Prohibition of Entry for Individuals Travelling to Canada by Air and Marine (Other than from the U.S.)

Date: August 5, 2020
Classification: Unclassified
Fully releasable (ATIP)? Yes
Branch / Agency: SPB/CBSA

Proposed Response:


On March 13, 2020, the Government of Canada issued an official global travel advisory to avoid non-essential travel abroad. In an attempt to limit the spread of COVID-19, many governments implemented special entry and exit and movement restrictions for their territories. As a result, the Government of Canada advised Canadians to avoid non-essential travel outside of Canada until further notice.
To further complement these measures, Transport Canada implemented new measures pertaining to cruise ships in Canadian waters. Cruise ships with overnight accommodations allowed to carry more than 100 persons are prohibited from operating in Canadian waters until October 31, 2020. As of July 1, 2020, all other passenger vessels must follow provincial, territorial, local and regional health authority requirements for timelines and processes to resume operations. Passenger vessels with the capacity to carry more than 12 persons continue to be prohibited from entering Arctic coastal waters (including Nunatsiavut, Nunavik and the Labrador Coast) until October 31, 2020.

Restrictions for Individuals Travelling to Canada by Air and Marine

On March 22, an order came into force restricting travel of foreign nationals to Canada by air and marine from any country other than the U.S. This restriction does not apply to a person registered as an Indian under the Indian Act, nor a protected person as defined in the Immigration and Refugee Protection Act. Specified exemptions exist for persons seeking entry for purposes that are not optional or discretionary. Despite these exemptions, persons that exhibit signs and symptoms of a fever and cough or a fever and breathing difficulties, are prohibited from boarding a flight, and entry to, Canada.


Provided a person is not symptomatic and not travelling for an optional or discretionary purpose, exemptions to the prohibition of entry for individuals travelling to Canada by air and marine from destinations other than the U.S. include:

Immediate Family Members

For the purposes of the border restrictions, the definition of immediate family member has been aligned between Orders in Council and is as follows:

  1. he spouse or common-law partner of the person;
  2. a dependent child of the person or of the person’s spouse or common-law partner;
  3. a dependent child of a dependent child referred to in paragraph (b);
  4. the parent or step-parent of the person or of the person’s spouse or common-law partner; or
  5. the guardian or tutor of the person.

However, a foreign national simply meeting the definition of “immediate family” does not guarantee their eligibility to enter Canada. The individual travelling for a non-discretionary (essential) purpose may still enter Canada.  But, foreign nationals can be exempt from the requirement to enter for an essential purpose if they can establish their intent to enter Canada to be with an immediate family member (who is a Canadian citizen or permanent resident), their intent to remain in Canada for more than 15 days, and who agrees to comply with all the requirements to quarantine detailed in the Order pertaining to mandatory isolation.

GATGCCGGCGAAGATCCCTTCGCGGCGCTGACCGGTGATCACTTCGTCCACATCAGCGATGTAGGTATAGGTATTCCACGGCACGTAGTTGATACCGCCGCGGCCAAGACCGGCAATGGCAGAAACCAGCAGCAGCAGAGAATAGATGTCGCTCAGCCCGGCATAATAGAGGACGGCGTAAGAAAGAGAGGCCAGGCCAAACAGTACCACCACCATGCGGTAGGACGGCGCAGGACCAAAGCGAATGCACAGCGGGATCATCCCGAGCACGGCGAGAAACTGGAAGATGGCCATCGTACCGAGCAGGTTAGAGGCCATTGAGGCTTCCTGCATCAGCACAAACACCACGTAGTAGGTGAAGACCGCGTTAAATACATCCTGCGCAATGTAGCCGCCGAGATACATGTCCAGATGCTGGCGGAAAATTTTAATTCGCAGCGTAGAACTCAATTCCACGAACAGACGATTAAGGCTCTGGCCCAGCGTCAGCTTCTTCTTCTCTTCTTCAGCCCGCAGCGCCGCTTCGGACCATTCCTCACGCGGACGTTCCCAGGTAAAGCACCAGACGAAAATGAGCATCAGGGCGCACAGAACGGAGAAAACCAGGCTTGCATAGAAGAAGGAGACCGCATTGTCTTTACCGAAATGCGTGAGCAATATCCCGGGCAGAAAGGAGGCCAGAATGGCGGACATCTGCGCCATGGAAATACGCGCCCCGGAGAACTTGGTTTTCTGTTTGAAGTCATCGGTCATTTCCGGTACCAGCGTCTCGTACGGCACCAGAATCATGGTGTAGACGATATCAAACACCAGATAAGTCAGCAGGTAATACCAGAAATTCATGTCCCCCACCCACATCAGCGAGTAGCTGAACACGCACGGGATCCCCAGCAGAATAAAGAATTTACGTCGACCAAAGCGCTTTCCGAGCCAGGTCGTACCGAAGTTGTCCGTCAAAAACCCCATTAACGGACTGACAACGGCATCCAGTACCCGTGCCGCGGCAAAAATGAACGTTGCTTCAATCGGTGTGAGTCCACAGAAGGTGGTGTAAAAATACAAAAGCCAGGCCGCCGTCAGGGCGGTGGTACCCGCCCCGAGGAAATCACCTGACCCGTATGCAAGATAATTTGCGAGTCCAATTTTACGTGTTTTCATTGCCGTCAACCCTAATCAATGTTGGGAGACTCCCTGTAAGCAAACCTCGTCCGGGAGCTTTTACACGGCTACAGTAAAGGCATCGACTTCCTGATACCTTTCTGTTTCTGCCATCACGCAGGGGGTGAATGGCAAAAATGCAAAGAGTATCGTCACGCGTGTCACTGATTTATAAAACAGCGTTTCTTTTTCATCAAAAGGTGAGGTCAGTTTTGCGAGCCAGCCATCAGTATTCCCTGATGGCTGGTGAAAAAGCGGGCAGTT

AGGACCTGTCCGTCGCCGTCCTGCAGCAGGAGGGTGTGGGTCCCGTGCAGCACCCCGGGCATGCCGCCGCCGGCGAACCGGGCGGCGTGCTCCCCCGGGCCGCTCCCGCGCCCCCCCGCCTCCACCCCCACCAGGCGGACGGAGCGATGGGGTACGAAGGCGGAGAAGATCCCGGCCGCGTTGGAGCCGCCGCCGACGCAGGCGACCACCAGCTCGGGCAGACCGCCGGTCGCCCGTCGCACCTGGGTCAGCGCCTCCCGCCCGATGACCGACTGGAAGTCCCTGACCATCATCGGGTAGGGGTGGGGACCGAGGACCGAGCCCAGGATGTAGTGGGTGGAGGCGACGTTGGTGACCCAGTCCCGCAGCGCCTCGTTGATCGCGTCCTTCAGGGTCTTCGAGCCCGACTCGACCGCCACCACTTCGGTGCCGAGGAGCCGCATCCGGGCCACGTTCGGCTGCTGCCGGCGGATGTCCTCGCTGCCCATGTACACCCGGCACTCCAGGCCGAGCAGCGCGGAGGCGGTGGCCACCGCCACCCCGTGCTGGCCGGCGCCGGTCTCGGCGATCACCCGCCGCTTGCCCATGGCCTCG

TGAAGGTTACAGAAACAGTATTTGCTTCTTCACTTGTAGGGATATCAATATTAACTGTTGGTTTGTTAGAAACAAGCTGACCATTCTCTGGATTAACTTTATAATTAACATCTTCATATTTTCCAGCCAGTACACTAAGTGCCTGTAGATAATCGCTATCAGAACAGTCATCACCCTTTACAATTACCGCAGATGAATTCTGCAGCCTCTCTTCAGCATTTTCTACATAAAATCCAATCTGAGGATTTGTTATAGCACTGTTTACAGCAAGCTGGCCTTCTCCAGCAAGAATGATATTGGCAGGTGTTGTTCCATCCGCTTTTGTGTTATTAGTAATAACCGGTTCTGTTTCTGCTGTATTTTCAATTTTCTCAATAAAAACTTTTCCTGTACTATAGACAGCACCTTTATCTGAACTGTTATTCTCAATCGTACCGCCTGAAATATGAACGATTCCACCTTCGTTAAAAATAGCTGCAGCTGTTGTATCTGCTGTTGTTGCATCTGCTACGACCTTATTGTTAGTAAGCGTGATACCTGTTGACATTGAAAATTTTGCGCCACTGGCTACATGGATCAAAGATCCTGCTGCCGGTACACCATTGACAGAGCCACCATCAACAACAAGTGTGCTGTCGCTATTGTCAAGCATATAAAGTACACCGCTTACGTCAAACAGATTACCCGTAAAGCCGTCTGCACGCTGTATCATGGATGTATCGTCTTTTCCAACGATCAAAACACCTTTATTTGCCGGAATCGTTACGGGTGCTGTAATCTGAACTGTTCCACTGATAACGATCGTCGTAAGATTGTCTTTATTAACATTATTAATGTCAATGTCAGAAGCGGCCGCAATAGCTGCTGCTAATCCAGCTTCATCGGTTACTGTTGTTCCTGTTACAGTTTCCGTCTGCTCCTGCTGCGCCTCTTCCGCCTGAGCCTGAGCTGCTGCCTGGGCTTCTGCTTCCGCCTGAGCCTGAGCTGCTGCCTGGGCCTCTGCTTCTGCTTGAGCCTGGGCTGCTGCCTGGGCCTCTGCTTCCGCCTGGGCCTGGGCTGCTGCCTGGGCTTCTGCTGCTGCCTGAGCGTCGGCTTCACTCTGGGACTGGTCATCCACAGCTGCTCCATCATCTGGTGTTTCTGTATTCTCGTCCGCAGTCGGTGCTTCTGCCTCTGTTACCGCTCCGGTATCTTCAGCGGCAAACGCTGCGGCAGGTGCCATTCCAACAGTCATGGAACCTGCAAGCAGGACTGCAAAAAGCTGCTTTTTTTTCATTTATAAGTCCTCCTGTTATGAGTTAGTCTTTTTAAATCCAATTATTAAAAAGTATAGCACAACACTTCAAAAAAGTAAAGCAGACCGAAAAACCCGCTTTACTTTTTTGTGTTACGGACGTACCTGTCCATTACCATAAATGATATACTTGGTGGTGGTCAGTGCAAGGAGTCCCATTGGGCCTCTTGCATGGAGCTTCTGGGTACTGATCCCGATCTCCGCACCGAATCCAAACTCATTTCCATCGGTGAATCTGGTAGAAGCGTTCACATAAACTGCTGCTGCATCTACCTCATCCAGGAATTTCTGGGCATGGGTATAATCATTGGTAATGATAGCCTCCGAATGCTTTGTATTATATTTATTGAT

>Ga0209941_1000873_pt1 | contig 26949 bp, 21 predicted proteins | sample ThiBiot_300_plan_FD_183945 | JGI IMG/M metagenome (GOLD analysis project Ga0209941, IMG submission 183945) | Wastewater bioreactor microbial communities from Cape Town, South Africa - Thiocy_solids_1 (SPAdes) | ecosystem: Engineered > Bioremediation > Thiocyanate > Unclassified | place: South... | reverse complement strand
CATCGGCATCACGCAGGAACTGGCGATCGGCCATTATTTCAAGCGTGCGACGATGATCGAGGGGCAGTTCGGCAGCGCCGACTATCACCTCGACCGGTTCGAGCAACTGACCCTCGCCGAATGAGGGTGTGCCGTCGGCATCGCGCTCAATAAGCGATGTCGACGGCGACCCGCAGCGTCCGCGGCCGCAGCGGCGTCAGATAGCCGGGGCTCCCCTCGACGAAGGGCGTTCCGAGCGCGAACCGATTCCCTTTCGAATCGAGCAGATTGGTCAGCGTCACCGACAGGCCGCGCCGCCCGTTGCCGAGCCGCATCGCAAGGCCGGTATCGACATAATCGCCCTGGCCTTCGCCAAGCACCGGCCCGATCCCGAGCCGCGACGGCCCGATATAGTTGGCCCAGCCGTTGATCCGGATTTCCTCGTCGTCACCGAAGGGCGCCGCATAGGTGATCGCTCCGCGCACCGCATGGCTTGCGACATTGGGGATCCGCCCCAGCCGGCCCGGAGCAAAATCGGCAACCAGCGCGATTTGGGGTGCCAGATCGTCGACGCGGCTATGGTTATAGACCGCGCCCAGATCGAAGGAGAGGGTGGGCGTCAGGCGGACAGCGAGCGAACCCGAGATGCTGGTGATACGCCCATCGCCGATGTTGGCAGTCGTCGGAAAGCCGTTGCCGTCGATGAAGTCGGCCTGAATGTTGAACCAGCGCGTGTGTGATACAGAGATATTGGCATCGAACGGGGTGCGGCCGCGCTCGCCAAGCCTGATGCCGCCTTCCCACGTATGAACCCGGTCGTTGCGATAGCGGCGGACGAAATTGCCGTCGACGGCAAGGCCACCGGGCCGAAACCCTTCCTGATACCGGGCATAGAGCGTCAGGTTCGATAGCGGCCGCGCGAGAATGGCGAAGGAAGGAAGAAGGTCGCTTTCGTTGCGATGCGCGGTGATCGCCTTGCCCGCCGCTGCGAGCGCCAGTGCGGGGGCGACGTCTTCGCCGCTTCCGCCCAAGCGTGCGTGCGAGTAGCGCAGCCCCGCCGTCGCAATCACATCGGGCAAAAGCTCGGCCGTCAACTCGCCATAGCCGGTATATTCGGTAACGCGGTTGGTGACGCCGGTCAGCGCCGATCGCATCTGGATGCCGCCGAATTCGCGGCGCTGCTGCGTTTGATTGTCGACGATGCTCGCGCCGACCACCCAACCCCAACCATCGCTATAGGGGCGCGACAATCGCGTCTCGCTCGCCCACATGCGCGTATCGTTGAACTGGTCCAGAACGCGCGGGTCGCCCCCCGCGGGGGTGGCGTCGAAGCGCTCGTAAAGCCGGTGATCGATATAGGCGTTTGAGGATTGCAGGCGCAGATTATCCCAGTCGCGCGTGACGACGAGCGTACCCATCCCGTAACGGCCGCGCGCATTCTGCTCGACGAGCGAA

International-to-International (ITI) Transit

ITI transit is allowed with some restrictions including remaining airside, not formally entering into Canada, and arriving and departing from the same Canadian airport within 24 hours. Should one of these ITI travellers have to enter into Canada through no fault of their own (e.g., onward border closures or flight cancellations), the Minister of Foreign Affairs has issued a letter of national interest to enable their temporary admission provided that they immediately self-isolate while waiting for their onward flight and report any signs or symptoms of COVID-19 to the Public Health Agency of Canada. These travellers are bound by the same rules as any other person entering Canada, except that their self-isolation order can be for a short duration and end when they leave Canada, provided they are asymptomatic.

This approach promotes the Government’s positive bilateral relations around the world and promotes enhanced cooperation during this crisis through  reciprocal boarding on government supported repatriation flights to help Canadians come home, and foreign nationals return to their home country 

Notwithstanding the exemptions, all foreign nationals are prohibited from entering if they display  a fever and cough, or a fever and breathing difficulties.

In regards to the Canada-U.S. border, both governments agreed to temporarily restrict discretionary or non-essential travel across the border on March 18, 2020. An order came into effect on March 22, 2020, which was renewed on April 22, 2020 and on May 22, 2020,
June 19, 2020, and again on July 20 (until August 21, 2020); as a result, travellers continue to not be permitted to cross the border from the U.S. to Canada for tourism, recreation and entertainment. The two governments also agreed that non-discretionary or essential travel will continue, and recognized that it is critical to preserve supply chains between both countries. These supply chains ensure that food, fuel, and life-saving medicines reach people on both sides of the border.

Approved by: Kathy Thompson, Vice-President, Strategic Policy Branch, [Redacted]

Date modified: